Let’s say it’s luck. Zoë Roth was looking at a burning building when her father decided to take a picture of her. The postcard registered a particular smile from the girl and, years later, became viral.
The meme Disaster Girl it was born, and the Internet played with it, modified it, and used it until it was deprecated.
But not in oblivion.
However, there is an ocean of difference between gaining worldwide popularity and selling the photo for $ 500,000.
Roth, furthermore, “maintains copyright” Y “you will receive 10% of the proceeds in future transactions”.
A great business that appeared by chance.
A MEME FOR SALE?
Disaster Girl It is not the first Internet property to be sold for figures that, for some, could be exorbitant considering that they are nothing more than a code that, sometimes, has a message that was once funny.
There is, for example, the meme of Homer Simpson become the Frog Pepe (Homer Pepe). Of course, there is also Nyan Cat, which sold for nearly $ 600,000.
Another type of content is also for sale: the first tweet ever (2.9 million), an article from “The New York Times” (560,000), or the artwork “Everydays: The First 5000 Days”(69 million).
Now, Zoë Roth is part of that club of people who have taken advantage of the NFT, O Non Fungible Token, a concept that, for these cases, goes hand in hand with that of Blockchain.
What is it about? In a good romance, the NFT refers to what is unique, while the Blockchain refers to the registry agreed, valued and authenticated by a community.
In other words, a large community guarantees that a property is unique and, therefore, valuable.
Or as the BBC explains: “NFTs are an ‘inimitable’ asset in the digital world that can be bought or sold like any other type of property, but they have no tangible form in themselves”.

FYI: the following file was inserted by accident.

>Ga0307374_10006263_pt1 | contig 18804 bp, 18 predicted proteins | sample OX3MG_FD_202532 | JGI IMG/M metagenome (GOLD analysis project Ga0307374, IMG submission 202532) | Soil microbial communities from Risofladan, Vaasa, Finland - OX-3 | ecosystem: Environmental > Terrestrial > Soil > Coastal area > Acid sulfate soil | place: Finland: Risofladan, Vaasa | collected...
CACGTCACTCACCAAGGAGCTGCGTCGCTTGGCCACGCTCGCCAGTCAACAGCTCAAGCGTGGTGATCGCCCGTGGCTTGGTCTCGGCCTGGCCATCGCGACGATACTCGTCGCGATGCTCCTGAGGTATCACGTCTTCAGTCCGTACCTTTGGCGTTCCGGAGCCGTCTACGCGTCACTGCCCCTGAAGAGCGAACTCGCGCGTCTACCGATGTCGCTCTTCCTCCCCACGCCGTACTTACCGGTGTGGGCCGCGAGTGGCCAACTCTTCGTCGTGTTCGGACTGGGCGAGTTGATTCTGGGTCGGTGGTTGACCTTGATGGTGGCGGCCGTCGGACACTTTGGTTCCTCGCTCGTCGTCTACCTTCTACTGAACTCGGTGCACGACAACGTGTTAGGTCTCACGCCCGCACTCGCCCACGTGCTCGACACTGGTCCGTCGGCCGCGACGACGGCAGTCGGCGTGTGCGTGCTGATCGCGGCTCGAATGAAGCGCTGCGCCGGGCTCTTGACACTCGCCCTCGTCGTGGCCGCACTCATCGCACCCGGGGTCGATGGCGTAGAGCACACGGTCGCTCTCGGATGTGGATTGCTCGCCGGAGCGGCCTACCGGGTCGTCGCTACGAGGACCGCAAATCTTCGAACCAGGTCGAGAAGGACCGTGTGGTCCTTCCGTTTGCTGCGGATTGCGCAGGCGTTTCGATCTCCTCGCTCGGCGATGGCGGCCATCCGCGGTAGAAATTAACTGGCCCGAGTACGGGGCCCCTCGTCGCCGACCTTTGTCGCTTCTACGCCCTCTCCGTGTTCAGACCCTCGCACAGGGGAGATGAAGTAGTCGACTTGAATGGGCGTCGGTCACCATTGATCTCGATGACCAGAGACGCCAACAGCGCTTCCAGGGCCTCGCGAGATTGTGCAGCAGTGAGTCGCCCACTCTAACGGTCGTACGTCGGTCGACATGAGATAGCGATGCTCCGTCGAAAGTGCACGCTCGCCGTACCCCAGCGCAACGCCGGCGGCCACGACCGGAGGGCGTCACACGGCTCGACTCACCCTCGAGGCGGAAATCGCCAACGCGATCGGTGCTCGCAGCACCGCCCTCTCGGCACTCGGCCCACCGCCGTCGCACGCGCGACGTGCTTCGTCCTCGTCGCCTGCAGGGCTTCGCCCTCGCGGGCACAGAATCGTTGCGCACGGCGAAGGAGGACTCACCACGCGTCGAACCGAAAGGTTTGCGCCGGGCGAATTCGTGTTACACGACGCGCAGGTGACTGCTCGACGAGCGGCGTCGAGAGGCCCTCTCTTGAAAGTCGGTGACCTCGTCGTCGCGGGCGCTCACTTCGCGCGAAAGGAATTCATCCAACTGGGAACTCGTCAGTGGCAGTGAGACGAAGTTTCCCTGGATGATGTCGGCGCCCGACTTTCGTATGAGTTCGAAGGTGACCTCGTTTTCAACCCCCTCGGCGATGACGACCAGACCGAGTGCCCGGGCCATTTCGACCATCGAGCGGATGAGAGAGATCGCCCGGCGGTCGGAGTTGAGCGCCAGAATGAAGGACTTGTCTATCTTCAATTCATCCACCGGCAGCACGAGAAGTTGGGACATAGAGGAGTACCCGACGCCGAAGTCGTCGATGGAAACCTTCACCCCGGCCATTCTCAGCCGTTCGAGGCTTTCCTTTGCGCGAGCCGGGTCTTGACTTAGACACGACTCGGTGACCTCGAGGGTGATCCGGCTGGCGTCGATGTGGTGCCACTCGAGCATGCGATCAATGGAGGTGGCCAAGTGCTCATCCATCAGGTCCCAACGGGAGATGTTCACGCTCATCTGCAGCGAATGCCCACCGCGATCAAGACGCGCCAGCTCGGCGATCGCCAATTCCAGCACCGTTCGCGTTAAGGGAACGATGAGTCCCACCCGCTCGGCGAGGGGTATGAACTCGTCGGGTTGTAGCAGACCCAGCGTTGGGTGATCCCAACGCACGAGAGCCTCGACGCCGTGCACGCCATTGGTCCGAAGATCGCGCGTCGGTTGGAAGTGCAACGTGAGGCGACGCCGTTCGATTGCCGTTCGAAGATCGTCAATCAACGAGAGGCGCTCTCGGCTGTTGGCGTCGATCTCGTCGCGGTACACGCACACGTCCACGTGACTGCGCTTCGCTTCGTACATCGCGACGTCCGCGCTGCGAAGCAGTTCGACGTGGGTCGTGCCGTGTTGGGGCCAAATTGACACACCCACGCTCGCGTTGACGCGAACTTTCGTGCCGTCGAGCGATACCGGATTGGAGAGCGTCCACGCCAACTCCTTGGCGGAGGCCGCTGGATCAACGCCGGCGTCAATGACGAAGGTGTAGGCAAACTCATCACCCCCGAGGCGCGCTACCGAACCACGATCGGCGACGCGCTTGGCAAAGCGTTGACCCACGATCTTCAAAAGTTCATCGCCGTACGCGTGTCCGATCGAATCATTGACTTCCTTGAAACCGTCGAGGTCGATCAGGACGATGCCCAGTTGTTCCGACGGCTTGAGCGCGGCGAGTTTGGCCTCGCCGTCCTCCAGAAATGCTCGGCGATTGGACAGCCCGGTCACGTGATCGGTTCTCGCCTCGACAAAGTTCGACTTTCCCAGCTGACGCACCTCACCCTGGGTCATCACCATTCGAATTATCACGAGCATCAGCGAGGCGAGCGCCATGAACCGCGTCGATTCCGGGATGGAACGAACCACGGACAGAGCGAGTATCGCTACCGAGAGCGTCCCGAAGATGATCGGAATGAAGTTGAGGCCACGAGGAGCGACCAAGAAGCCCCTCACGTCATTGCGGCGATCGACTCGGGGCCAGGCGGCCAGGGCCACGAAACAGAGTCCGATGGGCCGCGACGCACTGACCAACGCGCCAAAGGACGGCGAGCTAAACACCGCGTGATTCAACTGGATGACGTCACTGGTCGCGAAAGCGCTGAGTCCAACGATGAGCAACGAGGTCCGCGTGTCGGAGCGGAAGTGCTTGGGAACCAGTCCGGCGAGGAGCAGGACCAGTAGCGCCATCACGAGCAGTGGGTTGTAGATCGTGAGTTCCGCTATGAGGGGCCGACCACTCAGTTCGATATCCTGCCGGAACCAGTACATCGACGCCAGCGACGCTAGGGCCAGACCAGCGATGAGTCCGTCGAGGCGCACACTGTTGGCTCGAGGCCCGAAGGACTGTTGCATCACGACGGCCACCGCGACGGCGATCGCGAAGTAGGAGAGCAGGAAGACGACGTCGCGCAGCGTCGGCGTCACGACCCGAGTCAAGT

In the case of Roth and the aforementioned, what was sold was the certificate of authenticity.
And the business is round.
Roth is now 21 years old and has stated that she will use the money to pay off her student loans (she attends the University of North Carolina) and donate it to charity.
According to the Vulture portal, which collects information from “The New York Times” and “Times” magazine, before selling, Roth investigated previous cases, such as the memes Bad Luck Brian (36 thousand dollars) Y Good luck Kid.
For her, it is a way to regain control over her image.
“People being on memes and going viral is one thing, but the way the internet has latched onto my photo and kept it viral and relevant is insane.”He declared.
Current image of Zoë Roth.
Melissa Galbraith is the World News reporter for Globe Live Media. She covers all the major events happening around the World. From Europe to Americas, from Asia to Antarctica, Melissa covers it all. Never miss another Major World Event by bookmarking her author page right here.